The citruses are tempered well with lavender and clary sage, making this such a delight to the nose. I somehow pick up an anisic quality in the heart, perhaps the interaction between the nutmeg and the other elements, while the dry down is reminiscent of sun-dried grasses and herbs.
This reminds me of an effort at Cartier Declaration. In contrast it is more lemony and the 'dirty earthy' component is replaced by a dirty spa tissue paper bordering on barbershop vibe. Remains quite sharp and linear although eventually becomes unbearably powder puff verging on scrubber.
Not for me but if you like this kind of thing worth a try.
The word cravache means several things in French: its a riding crop, and as a verb it means to slog away at something thats tedious and hard work; both meanings apply here.
There is a smack of incense at the top, but this by itself is not enough to gee up a determinedly staid profile of woody bergamot and lavender, its dowdy brown-orange colouring in desperate need of the brightness that citrus's would bring.
Its difficult to make out, but more than that Cravache is also poorly structured. There's nothing to connect its amorphous woody mass with the the flying whiplash poised overhead; again, a place for citrus - and conventionally - aromatics could have been found here.
À la cravache means to drive flat out, but this is a freeze frame not a movie. Its like something you might come across in an old print of a stagecoach going full tilt across the page, the coachman forever whipping on his horses but never making contact with their hides, their legs never moving and the wheels not going round; Cravache is linear, static.
The last meaning is to be ruthless - like the critic excoriating a perfume completely undeserving of its risqué name, there being nothing even remotely snappy - never mind sadistic - about this dowdy juice that lacks character and coherence and ultimately goes nowhere.
I love Lavender because it calms me. Cravache by Robert Piguet does exactly that, calms me. This fragrance is just elegant and not overpowering. It is great for the office. I will be wearing it very often.
The latest incarnation of Cravache has been criticized harshly for not being the original, but taken on its own merits, it's not a bad scent. The opening is a pleasantly bitter-tart accord of lemon and petitgrain, over which builds an intensely aromatic arrangement that aligns loosely with citrus-chypre styled classics like Eau Sauvage and Chanel Pour Monsieur. It's richer and heavier than a traditional eau de Cologne, but neither mossy enough to read as a chypre nor sweet enough to feel like a fougère.
The aromatic and citrus core is darkened somewhat over time by a distinct but pleasantly natural nutmeg note and a vetiver which leans a little bit toward licorice. The whole composition hums along at moderate intensity and without much further evolution for perhaps four hours before entering its vetiver-based woody drydown. While Cravache is pleasant and dignified at every stage, there's nothing remarkable about it. In a line that includes Fracas, Bandit, Futur, and Visa, Cravache smells disappointingly timid maybe even faceless. It's a comfortable scent, to be sure, but among the more substantial alternatives to a classic eau de Cologne, Eau Sauvage, Cristalle, Eau de Rochas, Eau de Guerlain, and Eau de Cartier all leave Cravache feeling dull by comparison.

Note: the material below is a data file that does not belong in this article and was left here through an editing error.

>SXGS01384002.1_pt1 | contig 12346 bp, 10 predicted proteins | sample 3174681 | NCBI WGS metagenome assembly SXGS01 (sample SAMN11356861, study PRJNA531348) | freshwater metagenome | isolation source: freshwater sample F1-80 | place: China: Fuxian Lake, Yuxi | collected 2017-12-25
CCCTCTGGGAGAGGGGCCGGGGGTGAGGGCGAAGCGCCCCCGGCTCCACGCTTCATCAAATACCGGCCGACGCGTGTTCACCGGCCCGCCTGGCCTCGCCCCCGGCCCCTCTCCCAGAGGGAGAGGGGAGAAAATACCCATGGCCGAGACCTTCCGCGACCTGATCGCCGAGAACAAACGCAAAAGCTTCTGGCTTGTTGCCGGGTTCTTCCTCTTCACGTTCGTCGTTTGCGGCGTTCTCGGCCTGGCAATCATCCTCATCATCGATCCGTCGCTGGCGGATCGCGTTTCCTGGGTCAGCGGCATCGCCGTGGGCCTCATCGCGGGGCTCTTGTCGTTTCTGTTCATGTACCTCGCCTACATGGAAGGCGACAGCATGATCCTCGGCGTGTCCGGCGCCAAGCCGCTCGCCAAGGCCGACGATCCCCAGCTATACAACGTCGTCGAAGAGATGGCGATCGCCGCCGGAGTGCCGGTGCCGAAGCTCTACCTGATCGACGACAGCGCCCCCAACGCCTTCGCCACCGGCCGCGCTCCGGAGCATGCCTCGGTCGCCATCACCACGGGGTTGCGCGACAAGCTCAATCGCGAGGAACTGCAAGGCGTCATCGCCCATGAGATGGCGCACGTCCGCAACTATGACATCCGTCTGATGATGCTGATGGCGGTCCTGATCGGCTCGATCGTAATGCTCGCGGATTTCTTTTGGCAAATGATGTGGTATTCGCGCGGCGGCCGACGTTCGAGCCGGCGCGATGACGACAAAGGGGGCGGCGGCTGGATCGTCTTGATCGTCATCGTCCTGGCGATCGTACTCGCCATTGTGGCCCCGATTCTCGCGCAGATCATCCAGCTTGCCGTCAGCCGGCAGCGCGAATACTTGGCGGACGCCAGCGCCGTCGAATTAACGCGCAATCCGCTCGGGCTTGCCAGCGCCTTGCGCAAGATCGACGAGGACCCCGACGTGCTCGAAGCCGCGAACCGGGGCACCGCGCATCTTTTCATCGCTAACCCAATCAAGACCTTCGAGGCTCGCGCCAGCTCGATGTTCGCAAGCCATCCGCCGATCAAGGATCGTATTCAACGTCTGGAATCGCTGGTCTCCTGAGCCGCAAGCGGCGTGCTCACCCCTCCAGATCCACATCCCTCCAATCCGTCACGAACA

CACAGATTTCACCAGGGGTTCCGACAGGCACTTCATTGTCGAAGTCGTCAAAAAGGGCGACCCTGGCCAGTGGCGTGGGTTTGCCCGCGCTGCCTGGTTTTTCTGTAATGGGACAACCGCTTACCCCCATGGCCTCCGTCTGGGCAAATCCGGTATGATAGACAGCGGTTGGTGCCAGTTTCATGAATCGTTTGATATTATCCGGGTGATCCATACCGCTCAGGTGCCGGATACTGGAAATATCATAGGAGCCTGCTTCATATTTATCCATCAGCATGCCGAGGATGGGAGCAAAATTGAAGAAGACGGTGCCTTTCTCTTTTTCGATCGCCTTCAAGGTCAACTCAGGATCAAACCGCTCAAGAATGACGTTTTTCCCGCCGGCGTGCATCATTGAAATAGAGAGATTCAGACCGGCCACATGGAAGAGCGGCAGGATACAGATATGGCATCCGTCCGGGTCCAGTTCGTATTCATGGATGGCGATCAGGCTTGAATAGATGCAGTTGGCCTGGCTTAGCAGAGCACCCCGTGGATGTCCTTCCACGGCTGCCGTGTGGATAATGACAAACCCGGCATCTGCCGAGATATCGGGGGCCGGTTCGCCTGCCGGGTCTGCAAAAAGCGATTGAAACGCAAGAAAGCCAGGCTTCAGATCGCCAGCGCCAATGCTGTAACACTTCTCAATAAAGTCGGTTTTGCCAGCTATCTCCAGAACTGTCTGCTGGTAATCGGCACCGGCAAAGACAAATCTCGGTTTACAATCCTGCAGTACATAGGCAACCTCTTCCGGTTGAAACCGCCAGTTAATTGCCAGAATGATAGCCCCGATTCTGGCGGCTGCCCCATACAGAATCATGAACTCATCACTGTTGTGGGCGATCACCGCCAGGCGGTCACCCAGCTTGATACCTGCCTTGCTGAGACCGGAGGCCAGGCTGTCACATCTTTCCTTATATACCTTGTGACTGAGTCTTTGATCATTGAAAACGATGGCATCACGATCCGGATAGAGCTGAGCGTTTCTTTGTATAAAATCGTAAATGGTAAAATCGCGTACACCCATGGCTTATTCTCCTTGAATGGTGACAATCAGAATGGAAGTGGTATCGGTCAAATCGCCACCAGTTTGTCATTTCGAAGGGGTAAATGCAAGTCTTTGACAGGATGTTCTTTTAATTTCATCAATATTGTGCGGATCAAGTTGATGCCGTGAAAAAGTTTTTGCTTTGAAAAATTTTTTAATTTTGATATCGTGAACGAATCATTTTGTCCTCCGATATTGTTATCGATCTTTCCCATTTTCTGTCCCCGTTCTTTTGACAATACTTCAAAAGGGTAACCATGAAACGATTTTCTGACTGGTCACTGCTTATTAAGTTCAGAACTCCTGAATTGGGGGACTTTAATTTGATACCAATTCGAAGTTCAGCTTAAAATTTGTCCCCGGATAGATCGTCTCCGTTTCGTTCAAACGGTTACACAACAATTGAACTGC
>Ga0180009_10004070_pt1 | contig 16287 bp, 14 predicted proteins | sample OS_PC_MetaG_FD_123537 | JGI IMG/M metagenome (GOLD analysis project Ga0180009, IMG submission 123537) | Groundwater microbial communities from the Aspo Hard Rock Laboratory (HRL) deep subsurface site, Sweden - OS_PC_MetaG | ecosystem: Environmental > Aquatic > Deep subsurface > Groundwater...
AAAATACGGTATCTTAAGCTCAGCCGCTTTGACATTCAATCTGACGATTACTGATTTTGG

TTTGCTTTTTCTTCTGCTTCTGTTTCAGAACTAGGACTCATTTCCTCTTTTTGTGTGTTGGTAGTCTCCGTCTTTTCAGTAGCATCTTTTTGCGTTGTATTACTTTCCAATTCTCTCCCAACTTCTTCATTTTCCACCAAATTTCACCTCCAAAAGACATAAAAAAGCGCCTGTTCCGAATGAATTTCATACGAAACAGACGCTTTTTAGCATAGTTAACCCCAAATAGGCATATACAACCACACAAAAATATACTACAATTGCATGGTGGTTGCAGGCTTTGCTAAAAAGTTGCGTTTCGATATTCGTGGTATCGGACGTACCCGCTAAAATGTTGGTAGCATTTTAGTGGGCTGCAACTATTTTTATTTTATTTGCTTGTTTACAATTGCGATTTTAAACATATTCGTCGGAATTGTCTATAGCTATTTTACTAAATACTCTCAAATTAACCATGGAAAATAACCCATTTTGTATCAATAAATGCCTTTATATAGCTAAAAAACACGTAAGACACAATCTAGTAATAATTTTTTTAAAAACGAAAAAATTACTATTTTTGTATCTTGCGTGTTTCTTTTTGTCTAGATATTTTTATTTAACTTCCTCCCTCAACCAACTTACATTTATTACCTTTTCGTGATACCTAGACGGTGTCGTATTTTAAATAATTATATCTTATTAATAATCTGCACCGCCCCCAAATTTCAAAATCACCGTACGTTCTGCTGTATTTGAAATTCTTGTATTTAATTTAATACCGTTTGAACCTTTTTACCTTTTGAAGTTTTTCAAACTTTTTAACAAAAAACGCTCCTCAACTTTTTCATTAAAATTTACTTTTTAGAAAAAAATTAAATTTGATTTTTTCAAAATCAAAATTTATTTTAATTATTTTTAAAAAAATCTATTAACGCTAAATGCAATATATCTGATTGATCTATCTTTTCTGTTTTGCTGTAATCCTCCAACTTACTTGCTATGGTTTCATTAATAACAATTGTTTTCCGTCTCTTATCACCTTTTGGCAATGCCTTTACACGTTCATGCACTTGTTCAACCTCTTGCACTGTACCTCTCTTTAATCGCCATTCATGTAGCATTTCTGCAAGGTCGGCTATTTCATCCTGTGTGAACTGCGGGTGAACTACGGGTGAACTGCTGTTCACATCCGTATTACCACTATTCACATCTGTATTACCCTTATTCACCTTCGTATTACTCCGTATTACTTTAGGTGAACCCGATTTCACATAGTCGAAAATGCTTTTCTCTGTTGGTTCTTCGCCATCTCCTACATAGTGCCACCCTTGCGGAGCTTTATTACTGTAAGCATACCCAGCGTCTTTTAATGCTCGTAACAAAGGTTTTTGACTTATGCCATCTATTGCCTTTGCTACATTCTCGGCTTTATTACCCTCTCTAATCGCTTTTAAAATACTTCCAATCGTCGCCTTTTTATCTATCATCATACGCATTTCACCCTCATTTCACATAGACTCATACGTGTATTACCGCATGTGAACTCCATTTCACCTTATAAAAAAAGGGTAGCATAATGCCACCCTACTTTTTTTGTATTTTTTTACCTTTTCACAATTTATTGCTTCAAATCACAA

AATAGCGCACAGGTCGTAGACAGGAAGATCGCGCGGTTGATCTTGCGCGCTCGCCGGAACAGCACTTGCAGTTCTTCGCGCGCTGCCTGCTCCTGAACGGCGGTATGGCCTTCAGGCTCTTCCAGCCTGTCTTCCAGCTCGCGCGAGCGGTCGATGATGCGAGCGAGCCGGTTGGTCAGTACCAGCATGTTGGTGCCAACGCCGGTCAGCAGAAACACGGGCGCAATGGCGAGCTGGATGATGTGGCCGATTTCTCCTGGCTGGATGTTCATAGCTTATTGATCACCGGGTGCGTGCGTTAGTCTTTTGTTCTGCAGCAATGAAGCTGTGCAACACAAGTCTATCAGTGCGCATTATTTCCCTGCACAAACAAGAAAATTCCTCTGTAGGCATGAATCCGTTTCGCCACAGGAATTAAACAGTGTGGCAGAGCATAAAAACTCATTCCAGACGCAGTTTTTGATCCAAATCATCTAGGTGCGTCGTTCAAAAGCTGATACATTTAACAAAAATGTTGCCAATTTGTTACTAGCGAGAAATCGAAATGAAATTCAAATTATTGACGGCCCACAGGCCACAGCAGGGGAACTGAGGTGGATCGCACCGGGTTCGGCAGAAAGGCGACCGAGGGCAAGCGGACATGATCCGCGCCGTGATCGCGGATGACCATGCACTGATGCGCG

Robert Piquet - Cravache
I was surprised with this one - its actually a reformulation that is done very well, in my opinion. Its a perfume with a subtle and 'classic' scent-profile that nevertheless smells modern and original. It keeps a green-spicy, dirty note till in its dryout and bares a light, collected and airy feel with a mystical touch to itself; that is especially suitable for a sunny day when you have the day to yourself and can do what you like, without any rush. Its a fresh, relaxed and at the same time very alert perfume that keeps its focus right on the heart of the moment of things. The original must have had much more leather-base, although this one has a slight smoky, brushed-off leathery touch in it, just enough to give it a certain 'tension' and grip.
It starts with a very peppery-fresh, dirty-spicy(nutmeg) intro of hesperides, sourish lemon, bergamot and petitgrain - with a herbal-greenish note - that fits the vetiver and the clary sage, which reminded me of thyme with a touch of spearmint. Lavender brings in softness, pine accentuates the greenness, and there is some rosemary and some oiliness that reminds of orangeblossom, and a very slight floral hint of rose in the background. Its dryout is a combination of upfront spicy-musty nutmeg, a clean rawish vetiver and a polished patchouli, with the suggestion of an oakmoss-softness; that altogether still smells lively, airy and transparent.
Cravache is an honest, introvert and 'simple' smelling perfume with a bite - like a cologne with a twist, and has a great balance of warmth and coolness. My only complaint is that it doesn't last very long and gets a bit 'tasteless' and dull, but then I don't mind to spray this one more time - and again, and again... Good, potent stuff, that deserves more attention.